NASHVILLE, Tenn. (WTVF) — Health care workers around the United States are treating COVID-19 for the sixth month straight.
Dr. Chelsia Harris, the executive director of Lipscomb University's School of Nursing, teaches about the side effects of prolonged exposure to difficult situations.
"There is a devoted time that we spend on compassion fatigue and burnout," Harris said. "A lot of times we tell ourselves that couldn't happen to me, or I could never become fatigued of my compassion, that's why I do what I do, or that's how I got into this."
Harris explained it is fairly common for hospital workers to experience a form of compassion fatigue. She defines it as the physical, emotional and spiritual result of chronic self-sacrifice or elongated exposure to tough situations that result in a person being unable to love, nurture, care for or empathize with another person's suffering.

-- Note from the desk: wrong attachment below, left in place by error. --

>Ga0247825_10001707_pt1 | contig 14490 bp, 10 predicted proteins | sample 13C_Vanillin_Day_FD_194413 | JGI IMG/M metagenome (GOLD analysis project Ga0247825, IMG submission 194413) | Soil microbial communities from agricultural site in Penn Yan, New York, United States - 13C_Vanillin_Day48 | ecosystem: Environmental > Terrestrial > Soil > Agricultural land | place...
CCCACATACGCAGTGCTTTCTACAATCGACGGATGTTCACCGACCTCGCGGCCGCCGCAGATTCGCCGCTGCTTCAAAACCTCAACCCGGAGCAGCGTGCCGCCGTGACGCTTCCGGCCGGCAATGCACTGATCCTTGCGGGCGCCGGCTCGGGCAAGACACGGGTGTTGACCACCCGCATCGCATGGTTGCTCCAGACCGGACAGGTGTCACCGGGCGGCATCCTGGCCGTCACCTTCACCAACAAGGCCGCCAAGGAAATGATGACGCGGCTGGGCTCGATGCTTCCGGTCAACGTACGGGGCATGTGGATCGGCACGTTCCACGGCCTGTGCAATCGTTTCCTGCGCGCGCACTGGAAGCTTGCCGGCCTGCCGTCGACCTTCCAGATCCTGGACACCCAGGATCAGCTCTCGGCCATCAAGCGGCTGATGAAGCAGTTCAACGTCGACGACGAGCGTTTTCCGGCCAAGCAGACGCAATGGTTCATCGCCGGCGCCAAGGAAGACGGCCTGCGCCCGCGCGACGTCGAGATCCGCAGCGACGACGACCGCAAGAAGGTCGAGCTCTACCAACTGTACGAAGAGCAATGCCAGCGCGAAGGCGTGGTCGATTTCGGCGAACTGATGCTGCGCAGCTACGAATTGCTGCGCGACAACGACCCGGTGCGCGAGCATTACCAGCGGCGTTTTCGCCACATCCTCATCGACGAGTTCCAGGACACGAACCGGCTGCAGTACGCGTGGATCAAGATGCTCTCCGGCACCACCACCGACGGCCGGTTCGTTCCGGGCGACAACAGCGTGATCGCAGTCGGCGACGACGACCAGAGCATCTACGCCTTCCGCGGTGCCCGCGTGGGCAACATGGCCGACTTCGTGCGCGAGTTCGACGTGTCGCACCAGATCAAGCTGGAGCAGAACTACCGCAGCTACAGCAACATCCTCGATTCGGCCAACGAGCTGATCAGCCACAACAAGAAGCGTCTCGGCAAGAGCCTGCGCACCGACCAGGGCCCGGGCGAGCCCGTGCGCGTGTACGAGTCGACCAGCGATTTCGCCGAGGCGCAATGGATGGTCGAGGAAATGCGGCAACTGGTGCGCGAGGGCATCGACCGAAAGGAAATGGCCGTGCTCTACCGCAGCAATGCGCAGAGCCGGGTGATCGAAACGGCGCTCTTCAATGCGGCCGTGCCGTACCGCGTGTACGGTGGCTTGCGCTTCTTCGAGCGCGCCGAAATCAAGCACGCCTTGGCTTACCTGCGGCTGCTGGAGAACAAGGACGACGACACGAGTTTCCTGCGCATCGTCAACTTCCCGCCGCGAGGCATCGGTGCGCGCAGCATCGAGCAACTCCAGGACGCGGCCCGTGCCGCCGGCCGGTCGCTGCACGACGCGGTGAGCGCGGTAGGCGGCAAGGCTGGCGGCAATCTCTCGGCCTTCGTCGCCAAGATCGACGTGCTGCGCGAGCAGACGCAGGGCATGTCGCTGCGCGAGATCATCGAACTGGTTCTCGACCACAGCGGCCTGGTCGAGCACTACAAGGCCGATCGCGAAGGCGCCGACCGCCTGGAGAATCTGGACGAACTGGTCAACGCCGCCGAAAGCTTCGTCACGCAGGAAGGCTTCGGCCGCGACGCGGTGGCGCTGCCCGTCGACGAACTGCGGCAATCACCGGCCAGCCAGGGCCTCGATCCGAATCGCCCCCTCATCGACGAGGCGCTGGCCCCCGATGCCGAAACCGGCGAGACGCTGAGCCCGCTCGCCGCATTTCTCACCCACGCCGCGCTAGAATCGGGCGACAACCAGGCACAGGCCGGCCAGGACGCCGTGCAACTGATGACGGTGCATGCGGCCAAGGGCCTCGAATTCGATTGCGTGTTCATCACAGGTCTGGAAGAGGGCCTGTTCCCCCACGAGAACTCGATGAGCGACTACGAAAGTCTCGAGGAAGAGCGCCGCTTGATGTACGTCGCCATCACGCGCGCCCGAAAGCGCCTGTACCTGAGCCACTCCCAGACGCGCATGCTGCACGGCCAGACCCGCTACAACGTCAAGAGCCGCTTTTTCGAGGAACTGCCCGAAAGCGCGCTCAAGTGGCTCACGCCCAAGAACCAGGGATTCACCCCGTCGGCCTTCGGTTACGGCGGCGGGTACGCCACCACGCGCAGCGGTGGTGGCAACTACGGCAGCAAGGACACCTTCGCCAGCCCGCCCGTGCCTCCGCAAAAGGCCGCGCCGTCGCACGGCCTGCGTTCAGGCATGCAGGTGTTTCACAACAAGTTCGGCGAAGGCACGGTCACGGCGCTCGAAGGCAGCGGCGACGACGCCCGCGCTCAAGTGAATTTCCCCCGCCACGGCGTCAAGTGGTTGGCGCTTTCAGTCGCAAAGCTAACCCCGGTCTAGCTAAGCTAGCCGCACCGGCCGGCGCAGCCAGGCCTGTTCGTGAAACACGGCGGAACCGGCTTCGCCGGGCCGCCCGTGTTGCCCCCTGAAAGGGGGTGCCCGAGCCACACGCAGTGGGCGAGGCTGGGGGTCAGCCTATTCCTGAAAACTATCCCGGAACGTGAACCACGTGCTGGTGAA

"It's when you give and give of yourself until hypothetically there is nothing left to give," she said.
Harris said treating COVID-19 every day could be leading some health care workers to feel numb.
"A lot of these health care providers are working tirelessly to help to be a part of the healing process. There have been a lot of failed attempts or tragedies [that] they have experienced," she said.
Harris recommends nursing students look for signs they or their colleagues are losing empathy for patients.
"Maybe they start having abdominal pain, headaches or are calling into work when they typically wouldn't do that. Maybe they're just blue or down," she said.
She encourages front-line workers to speak up if they're feeling disconnected.
"Hang in there, and find someone that you trust and confide in [them] because likely they're feeling the same way or something extraordinarily similar," she said.
Harris is the author of Created and Called: A Journey to and through Nursing in which she dedicates an entire chapter to compassion fatigue.